I took part in a national survey about child abuse this week. To better understand the problem, its impact, and possible solutions, the researchers aim to interview 10,000 randomly-selected Australians.
The questions were very specific and intensely personal. I was asked whether a parent had ever told me they wished I’d never been born, whether a partner had ever blamed me for their violence, whether I’d ever been locked up or starved. I was asked about my height and my weight and my income and my health.
At the end, I was asked whether I’d found the interview upsetting. I’d answered “no” to all the awful questions, now I answered yes. The interviewer seemed surprised.
I was upset because the sheer detail and number of questions in the survey told a terrible story. A story of Australians who have suffered because people who are supposed to love them, who perhaps do love them in strange and messed-up ways, have deliberately hurt them.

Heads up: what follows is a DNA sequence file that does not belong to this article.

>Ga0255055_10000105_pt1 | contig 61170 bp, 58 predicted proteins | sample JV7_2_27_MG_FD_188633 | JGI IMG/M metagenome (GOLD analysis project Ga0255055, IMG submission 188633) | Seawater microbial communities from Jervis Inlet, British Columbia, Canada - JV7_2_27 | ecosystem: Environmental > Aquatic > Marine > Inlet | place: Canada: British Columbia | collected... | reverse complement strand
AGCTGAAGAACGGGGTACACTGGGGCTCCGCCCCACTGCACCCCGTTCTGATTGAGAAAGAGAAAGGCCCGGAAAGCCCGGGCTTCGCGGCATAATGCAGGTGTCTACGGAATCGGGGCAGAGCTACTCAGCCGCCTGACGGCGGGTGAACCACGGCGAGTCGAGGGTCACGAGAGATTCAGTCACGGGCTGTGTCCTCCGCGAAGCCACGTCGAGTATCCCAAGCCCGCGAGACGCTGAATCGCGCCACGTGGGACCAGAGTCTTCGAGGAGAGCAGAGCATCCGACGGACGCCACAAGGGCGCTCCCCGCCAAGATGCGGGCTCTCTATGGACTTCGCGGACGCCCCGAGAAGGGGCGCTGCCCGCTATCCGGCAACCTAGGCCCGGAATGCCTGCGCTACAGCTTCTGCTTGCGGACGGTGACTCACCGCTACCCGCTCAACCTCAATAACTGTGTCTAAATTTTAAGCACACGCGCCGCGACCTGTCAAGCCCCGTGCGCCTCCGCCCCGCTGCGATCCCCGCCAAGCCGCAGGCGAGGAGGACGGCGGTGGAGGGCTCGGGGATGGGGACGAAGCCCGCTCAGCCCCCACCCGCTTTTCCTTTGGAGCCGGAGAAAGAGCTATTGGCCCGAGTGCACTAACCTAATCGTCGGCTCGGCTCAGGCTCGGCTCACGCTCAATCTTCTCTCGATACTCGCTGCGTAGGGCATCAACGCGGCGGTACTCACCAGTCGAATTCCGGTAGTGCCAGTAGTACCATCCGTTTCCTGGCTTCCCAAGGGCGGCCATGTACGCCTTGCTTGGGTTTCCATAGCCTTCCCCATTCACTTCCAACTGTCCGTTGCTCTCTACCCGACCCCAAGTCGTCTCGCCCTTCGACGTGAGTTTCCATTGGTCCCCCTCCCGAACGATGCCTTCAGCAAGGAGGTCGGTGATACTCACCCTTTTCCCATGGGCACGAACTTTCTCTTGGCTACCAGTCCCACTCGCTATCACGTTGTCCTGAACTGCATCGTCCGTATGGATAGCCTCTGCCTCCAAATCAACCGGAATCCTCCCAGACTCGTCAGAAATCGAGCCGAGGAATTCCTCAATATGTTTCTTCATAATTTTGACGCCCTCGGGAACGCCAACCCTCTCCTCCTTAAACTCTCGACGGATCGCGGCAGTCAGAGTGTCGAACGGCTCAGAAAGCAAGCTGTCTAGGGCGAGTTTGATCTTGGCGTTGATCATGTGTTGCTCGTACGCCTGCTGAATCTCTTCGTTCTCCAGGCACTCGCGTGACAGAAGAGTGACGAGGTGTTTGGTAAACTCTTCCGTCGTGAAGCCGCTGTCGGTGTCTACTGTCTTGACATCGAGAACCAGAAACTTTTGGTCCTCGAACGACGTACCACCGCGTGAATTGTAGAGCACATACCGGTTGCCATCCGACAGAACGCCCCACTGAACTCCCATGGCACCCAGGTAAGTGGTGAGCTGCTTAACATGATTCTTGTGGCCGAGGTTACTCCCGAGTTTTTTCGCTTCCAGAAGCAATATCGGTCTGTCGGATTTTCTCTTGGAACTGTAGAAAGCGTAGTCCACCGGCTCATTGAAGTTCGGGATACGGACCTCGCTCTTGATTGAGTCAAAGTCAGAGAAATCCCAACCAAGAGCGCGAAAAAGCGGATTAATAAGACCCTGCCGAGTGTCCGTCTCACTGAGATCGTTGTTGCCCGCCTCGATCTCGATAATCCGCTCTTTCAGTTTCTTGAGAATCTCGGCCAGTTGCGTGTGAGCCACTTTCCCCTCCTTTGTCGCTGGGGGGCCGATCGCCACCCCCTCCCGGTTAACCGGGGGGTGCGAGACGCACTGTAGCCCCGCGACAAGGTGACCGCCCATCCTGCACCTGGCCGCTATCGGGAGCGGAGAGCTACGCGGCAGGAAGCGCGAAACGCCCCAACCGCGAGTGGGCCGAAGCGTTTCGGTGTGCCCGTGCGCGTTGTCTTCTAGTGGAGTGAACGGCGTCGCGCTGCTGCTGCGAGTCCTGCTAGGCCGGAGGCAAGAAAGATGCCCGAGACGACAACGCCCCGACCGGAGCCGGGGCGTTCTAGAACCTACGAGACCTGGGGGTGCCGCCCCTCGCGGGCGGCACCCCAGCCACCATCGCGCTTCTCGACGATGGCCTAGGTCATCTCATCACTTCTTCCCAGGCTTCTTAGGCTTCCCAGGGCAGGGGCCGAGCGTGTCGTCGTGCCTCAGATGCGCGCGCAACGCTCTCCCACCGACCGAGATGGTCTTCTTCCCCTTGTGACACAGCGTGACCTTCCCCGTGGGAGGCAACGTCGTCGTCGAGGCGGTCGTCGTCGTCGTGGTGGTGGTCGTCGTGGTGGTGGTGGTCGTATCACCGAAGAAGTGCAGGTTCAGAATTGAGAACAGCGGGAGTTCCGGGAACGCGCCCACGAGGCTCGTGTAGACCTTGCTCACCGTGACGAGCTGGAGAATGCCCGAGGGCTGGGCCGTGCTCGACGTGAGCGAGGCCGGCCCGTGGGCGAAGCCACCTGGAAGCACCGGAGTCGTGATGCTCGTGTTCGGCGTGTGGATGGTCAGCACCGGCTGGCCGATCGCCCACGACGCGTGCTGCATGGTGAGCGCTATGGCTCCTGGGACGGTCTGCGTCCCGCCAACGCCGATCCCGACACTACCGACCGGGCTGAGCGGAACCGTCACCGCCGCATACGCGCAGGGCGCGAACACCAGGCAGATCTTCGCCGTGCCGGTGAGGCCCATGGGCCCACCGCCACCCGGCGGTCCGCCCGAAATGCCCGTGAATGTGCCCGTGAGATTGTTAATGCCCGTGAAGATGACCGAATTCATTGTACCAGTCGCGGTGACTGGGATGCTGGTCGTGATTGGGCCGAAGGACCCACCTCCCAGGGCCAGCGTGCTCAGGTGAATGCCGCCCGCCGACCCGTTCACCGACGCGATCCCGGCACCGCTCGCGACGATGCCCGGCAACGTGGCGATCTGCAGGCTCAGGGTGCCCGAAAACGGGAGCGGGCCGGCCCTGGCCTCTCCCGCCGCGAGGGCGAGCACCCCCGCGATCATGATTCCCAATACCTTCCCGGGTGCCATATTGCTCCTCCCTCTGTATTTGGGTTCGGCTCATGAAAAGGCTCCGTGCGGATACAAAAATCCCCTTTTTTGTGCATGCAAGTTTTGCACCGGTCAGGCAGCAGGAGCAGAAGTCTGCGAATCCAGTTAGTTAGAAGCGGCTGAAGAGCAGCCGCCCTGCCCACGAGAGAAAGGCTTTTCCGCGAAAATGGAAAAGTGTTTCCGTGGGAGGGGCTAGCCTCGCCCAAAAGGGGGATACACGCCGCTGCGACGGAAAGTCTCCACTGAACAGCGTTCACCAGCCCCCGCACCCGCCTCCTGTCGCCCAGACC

I wondered how many participants had suffered, how many had spoken up, and how many, even with the assurance of anonymity, were still too ashamed or too afraid.
I also wondered how the researchers were faring. It’s easy to celebrate the love and compassion humans are capable of, it’s harder to scrutinise our failings. But to gain insight, to change for the better, we need to do both.
It’s a tension I’m familiar with. My faith has taught me that while we can and should work to change ourselves, our efforts will always fall short in this fallen world. It’s why my ultimate hope is not in humanity, but in a power beyond us.